It was the beauty of Group A being an international category. You could go to six or eight countries and run your Commodore over there, it was bloody good.
With NASCAR they saw it as international recognition for their homegrown category that someone like me came to have a go at it.
It was a surprise to them that we qualified for the World 600 at Charlotte, let alone passed the rookie training session before it!
I remember Richard Petty came and walked down the pit lane to see me after we qualified for the race.
He came in with his big cowboy boots and 10 gallon hat on and asked the crew ‘Where’s Al?’. He wanted to welcome us and asked if there was anything he could help me with.
I said there was actually; ‘as you turn off into turn three, I get down near the line and hit a bump and it pushes me two car widths up the track so I have to roll out of the throttle. Can you offer me some advice?’
I thought he would give me some setup direction for the car or a special, pertinent pointer but he looked at me with a straight face and said: ‘miss the bump’.
So I missed the bump and it didn’t throw me up the track!
What started you in motorsport?
I went to a motor race at Warwick Farm as a spectator and I just thought I was going to do it one day. I decided that very day I was going to go and do motor racing, and I did.
I was probably 19 or 20 at the time. A real late starter, no go karts or anything like that.
Bathurst 1982, pole position
You were the Member for Broadwater in Queensland Parliament from 1992 to 2001. Did politics have an effect on your ability to go racing?
Not really, at that stage I was just co-driving in the long distance races and a bit of a guest driver in places. I wasn’t running my own team or in one full-time so it was quite ad hoc.
I had nine years in Parliament with the National Party over three terms. I enjoyed politics, I was a bit of a round peg in a square hole, so if I didn’t think my own mob were right, I’d tell them. I didn’t quite toe the line all the time!
Motor racing was probably more political than politics! Any professional sport would be the same I reckon. It was interesting, harder than the greater public thinks.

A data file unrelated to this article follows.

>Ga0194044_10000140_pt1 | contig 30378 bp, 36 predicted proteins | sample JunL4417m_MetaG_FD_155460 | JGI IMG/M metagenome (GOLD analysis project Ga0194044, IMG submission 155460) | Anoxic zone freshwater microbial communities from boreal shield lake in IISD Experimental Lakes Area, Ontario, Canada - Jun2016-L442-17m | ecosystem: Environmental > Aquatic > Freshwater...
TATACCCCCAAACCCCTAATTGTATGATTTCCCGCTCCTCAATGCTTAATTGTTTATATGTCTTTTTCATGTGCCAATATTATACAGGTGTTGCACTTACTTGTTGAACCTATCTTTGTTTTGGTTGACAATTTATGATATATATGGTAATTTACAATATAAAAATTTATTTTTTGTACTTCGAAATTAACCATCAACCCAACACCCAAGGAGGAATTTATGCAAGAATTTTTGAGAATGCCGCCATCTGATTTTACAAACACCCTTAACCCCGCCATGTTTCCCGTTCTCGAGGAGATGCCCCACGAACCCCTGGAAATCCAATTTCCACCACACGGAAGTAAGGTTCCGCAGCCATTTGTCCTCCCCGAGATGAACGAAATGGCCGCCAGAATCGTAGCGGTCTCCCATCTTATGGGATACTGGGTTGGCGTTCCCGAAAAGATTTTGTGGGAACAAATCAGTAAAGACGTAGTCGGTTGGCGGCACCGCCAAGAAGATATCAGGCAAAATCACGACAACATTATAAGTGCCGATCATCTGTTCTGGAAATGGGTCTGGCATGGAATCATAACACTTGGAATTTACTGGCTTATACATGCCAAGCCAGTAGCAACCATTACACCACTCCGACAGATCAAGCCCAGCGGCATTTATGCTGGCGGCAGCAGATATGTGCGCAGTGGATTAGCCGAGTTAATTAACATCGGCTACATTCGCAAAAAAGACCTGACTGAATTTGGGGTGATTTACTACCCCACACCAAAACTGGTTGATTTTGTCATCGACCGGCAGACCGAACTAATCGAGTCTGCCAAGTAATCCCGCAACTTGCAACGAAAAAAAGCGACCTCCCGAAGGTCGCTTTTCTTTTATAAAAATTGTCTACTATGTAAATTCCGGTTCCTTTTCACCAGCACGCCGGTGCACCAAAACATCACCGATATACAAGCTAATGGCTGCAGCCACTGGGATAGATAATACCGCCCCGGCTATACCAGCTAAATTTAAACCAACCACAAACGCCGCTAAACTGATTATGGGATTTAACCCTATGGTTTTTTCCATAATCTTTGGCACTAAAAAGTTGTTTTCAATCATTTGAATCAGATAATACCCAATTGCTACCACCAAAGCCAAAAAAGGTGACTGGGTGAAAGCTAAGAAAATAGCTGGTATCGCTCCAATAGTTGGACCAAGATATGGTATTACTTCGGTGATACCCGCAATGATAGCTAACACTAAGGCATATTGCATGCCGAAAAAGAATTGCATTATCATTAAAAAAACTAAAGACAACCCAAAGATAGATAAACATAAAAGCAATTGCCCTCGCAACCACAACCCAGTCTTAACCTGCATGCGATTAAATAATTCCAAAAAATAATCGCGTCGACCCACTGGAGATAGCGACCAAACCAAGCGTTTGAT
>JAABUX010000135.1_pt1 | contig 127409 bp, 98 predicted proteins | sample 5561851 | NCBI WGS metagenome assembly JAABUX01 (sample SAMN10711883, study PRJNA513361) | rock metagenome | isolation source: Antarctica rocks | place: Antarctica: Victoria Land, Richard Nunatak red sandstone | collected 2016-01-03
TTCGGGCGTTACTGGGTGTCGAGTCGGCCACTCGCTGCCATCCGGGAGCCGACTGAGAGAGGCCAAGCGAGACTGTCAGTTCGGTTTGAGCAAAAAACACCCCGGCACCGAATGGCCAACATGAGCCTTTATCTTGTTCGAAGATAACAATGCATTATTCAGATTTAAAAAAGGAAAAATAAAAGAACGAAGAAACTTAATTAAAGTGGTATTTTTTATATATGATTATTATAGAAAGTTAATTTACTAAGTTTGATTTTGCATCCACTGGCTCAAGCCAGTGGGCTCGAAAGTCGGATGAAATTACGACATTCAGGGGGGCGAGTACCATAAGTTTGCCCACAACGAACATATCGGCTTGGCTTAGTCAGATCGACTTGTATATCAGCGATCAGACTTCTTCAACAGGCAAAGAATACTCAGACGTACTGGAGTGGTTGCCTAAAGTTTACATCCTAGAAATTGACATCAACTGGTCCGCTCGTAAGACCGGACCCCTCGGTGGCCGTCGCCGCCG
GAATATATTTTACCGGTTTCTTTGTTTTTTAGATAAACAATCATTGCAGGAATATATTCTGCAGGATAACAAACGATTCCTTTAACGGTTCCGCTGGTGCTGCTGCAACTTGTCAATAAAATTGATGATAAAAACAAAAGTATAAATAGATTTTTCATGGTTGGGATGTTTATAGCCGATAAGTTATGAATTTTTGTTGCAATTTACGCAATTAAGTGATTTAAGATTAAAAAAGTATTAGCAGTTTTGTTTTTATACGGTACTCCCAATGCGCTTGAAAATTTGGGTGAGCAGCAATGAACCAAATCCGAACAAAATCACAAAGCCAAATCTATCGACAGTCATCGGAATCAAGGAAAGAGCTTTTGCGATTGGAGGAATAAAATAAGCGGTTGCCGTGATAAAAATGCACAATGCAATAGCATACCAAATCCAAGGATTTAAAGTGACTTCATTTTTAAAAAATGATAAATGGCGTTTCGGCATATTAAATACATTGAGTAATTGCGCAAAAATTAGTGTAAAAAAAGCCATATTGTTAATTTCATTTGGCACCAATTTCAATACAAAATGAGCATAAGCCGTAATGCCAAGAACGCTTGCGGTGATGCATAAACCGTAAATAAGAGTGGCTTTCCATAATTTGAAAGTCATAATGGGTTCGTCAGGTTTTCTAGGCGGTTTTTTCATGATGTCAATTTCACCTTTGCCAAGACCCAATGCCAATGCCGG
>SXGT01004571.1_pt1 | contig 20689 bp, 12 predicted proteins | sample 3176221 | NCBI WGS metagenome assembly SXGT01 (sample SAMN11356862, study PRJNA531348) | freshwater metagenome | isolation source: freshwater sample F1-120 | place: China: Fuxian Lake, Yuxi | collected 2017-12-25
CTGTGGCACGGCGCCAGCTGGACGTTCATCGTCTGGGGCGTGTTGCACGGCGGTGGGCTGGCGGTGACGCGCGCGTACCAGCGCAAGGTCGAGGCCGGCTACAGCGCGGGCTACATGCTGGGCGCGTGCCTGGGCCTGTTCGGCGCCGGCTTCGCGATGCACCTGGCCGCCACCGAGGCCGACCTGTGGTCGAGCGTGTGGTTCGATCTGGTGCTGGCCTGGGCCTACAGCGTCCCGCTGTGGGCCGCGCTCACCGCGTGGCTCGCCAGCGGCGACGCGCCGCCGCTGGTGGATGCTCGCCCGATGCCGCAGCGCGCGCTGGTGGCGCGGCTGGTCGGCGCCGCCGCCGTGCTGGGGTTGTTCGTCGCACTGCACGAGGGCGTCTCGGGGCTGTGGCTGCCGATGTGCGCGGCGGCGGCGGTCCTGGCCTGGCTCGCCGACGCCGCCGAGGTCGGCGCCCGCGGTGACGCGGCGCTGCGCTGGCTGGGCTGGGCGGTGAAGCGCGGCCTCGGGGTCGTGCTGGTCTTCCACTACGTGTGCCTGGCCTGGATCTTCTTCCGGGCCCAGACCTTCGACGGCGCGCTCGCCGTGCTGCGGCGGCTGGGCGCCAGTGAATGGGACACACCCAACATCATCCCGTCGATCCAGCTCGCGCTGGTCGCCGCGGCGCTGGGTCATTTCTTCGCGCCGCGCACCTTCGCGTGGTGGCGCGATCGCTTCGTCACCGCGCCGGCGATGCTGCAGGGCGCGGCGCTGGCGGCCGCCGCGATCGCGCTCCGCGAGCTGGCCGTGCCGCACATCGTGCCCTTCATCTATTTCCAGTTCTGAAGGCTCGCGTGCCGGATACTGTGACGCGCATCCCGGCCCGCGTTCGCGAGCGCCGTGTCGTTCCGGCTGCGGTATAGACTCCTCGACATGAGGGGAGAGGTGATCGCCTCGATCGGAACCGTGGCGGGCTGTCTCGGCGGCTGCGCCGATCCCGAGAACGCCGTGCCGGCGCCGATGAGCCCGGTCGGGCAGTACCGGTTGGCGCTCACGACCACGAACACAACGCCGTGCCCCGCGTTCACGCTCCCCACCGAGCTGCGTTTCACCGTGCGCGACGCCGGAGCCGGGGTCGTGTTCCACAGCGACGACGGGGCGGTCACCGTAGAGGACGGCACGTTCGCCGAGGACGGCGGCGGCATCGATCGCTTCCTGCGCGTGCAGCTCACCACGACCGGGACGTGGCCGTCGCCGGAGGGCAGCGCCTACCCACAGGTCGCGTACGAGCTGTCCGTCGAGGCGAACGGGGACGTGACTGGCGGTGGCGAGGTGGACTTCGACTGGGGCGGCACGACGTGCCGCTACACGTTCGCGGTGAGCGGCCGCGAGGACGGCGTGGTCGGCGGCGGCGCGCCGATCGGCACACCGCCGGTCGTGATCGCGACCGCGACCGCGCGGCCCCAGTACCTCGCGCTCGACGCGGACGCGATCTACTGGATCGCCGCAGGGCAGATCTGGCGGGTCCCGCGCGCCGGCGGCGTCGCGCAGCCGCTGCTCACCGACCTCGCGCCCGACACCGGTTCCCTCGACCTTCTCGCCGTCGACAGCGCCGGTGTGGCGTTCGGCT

If you’re going to do the job properly it’s very time-consuming, but I’d do it again if I had my time over.
You had a short-lived return to competing in the championship in 1995 in a Commodore with Pinnacle Motorsport. What happened there?
That was a total disaster. It was run by a couple of real estate salesman who had an interest in motorsport. They thought correctly that if I drove they’d get free Yokohama tyres.
That bit was right, but what was wrong was they already owed Yokohama money from the previous year.
They were supposed to pay me, the money didn’t flow, I got a lawyer to go and tell them to get stuffed or pay me and they paid me for up to that period and I walked away.
It was all pretty silly, I shouldn’t have done it.
Bathurst 1995, second place
Fans heavily identify you as a Holden man given you drove Toranas and Commodores for the majority of your career, but you also drove BMWs, Mazdas, Nissans and Fords. What do you consider yourself as?
It was always a case of whatever you could get your bum in. I’ve always felt that race cars are tools of the trade, I’ve never fallen in love with them.
They’re like a cricket bat. If someone comes out with a better bat you better go and get one of them.
So you couldn’t call me a Holden man, though the majority of races I ran with a GM product, it just happened to be what suited (to drive) at the time.